To build our local economy on a firm foundation of accountability, we aim to integrate these and other efforts into an economic development plan. And, as Mayor, I am putting out the city’s “welcome mat” to businesses.
Another area of focus for me is schools.
Here’s one figure that scares me. Count off four eighth graders. One. Two. Three. Four. In Portland, chances are that two of them will drop out of high school.
Making sure our children graduate high school is more than an ethical thing; it is a smart investment in our future prosperity. Our economy hinges on an educated workforce.
So, Multnomah County Chair Ted Wheeler and I have created a new education improvement partnership with local school districts and local school foundations. We are collecting the best ideas on how to reduce the dropout rate. Here is one idea. Studies show that 8th graders going on to 9th grade are more likely to excel academically if they get workplace experience during their summer vacation.
So let’s help our students get the experience they need. Let’s create the Portland Youth Corps. For the summer of 2009, just five months away, the Portland Youth Corp would need 250 adults to volunteer as
coaches. These coaches will partner with employers to welcome young people to the workplace. You will be asked.
Schools make the American Dream possible. We need our families and teachers to educate our students to first class standards so all our children can soar. Yes, education costs money. Ignorance costs more. Let’s invest now.
My third priority is sustainability.
Sustainability means meeting our needs without compromising our children’s ability to thrive. It means economic, social and environmental justice.
We all know which bad habits that contribute to this planet’s potential environmental doom. We rely on a dwindling supply of fossil fuels. Burning them poisons our atmosphere. Our climate is changing faster than experts expected.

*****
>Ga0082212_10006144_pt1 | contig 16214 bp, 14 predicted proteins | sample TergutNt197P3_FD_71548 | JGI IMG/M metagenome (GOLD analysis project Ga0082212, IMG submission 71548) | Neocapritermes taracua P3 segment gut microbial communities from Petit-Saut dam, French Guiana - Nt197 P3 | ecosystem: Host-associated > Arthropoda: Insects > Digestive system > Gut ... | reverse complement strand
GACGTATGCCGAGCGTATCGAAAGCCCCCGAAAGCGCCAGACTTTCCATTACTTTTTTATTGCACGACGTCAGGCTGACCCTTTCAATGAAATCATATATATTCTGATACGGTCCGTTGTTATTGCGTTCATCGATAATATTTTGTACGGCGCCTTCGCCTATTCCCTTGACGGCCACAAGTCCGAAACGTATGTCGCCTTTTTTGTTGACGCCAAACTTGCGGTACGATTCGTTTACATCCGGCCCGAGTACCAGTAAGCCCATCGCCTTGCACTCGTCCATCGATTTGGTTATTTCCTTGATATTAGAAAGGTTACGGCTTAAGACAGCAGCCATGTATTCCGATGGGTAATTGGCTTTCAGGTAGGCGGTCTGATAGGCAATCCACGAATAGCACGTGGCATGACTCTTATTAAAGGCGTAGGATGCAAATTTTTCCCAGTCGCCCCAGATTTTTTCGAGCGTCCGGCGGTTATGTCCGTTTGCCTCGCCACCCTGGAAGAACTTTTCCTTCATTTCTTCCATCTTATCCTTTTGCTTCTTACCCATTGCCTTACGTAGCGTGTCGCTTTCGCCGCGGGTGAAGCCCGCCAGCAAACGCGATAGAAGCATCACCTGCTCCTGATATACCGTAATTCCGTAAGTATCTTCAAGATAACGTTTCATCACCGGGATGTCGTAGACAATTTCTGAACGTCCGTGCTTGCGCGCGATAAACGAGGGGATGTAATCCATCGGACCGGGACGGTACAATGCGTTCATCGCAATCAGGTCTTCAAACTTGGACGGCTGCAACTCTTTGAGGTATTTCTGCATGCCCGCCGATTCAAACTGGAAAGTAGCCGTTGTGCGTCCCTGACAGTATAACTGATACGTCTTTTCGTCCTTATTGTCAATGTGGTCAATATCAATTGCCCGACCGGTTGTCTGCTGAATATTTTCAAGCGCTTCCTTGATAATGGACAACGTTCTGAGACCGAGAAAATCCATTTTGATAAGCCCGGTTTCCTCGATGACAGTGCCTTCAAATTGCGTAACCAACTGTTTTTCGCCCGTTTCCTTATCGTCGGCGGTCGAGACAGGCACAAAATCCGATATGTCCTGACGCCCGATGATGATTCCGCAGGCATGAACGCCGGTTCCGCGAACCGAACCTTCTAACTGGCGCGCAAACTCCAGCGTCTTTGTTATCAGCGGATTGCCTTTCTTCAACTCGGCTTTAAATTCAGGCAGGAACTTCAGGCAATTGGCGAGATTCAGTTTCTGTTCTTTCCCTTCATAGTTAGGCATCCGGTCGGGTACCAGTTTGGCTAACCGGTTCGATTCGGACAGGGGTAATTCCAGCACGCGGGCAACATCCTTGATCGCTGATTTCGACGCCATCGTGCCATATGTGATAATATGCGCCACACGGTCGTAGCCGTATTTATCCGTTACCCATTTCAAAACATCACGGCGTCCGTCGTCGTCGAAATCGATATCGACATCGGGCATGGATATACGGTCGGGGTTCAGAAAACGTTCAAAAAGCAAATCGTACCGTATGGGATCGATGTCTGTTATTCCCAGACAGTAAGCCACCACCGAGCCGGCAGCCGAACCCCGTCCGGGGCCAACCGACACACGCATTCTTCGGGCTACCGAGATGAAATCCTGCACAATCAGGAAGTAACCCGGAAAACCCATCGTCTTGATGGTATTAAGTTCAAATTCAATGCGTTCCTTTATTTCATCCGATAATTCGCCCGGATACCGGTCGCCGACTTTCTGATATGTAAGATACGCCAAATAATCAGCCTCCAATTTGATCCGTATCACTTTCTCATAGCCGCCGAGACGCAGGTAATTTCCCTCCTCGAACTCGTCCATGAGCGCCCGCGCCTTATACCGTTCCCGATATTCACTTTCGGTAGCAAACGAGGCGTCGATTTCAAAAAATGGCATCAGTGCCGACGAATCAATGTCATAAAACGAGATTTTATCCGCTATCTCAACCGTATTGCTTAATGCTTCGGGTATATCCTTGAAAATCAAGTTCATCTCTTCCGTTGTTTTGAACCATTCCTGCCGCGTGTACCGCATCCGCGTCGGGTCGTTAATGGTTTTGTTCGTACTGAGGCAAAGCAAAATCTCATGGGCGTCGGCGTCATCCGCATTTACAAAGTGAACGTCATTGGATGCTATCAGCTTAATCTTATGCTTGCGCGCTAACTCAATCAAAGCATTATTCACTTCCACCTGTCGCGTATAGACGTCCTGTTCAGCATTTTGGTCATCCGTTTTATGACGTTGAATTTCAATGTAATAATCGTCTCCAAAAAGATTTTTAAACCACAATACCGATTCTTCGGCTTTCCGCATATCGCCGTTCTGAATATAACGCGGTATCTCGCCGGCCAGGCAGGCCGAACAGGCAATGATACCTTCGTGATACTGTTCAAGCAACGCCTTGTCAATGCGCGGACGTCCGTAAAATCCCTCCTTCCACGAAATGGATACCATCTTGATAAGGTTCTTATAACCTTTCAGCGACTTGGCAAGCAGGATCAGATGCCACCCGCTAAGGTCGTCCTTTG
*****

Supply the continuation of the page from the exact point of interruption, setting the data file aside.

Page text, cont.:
Here’s a silver lining to this toxic cloud: Portland is the ideal starting place for this nation to get serious about environmental sustainability. We can show what’s possible, setting an example the rest of the world can follow. And we can prove sustainability pays off. Our economy benefits from an estimated $2.6 billion annual green dividend. Portlanders get money back into their pockets through the automobile miles not driven, worse congestion not experienced and pollution not breathed. Our green dividend grew from public investments in transit and land-use planning.
Portland may be the greenest city in the country. That’s no longer good enough. We aim to be the greenest city on earth. We can do this with thoughtful planning that integrates Portland’s value of sustainability into everything we do. I want to see this philosophy put into action with the completion of the Portland Plan, a blueprint for the next 30 years.
The Portland Plan will put density where density belongs and shape our city so that the necessities of a good life, like grocery stores, are a 20-minute walk from home.
But we need more than planning. We need more sustainable “doing,” too.
So, I am thrilled today to join the Governor and the Oregon University System to announce the proposed Oregon Sustainability Center, to be located in the Portland State University district. Governor
Kulongoski has included $80 million of state bonds in his proposed budget to help pay for it. Thank you, Governor.
A green revolution is about to bloom across America. Let’s make Portland the hub.
In closing, I want to repeat a quote that I used on the campaign trail:
The Scottish writer Alasdair Gray once wrote, “Work as if we are living in the early days of a better nation.”
To me, this means working with a young nation spirit of belonging to something you can believe in. Even in the toughest of times, Portlanders never let our “young nation’’ spirit die. At our best, Portlanders do more than just push back on problems. We push ahead. If we can channel our collective energy for the common good, there’s no stopping us, no problem we can’t solve, no opportunity we cannot
In the coming days, the City Council will announce an initiative that will make it easier for Portlanders to pitch in. Imagine a Portland with more people like Matt Todd, a city maintenance worker I met in December during a late-night ride-a-long on a city plow.
Matt volunteers as a groundskeeper for Jefferson High School. Nobody asked him to, but every summer, he mows and edges the sports fields. He keeps the school’s outdated irrigation system functioning. He spends many, many hours making the fields look better. Matt has respect, appreciation and fulfillment that come with improving a piece of Portland. Thank you, Matt.
I will work hard as your mayor to make Portland even better. And I ask that you work at it, too: because Portland is better together, and the responsibility for its care belongs to all of us.
We need everyone’s help to move Portland forward, so I will close by paraphrasing a hero of mine, Harvey Milk, a great city leader, “My name is Sam Adams, and I’m here to recruit you!”
Mayor Sam Adams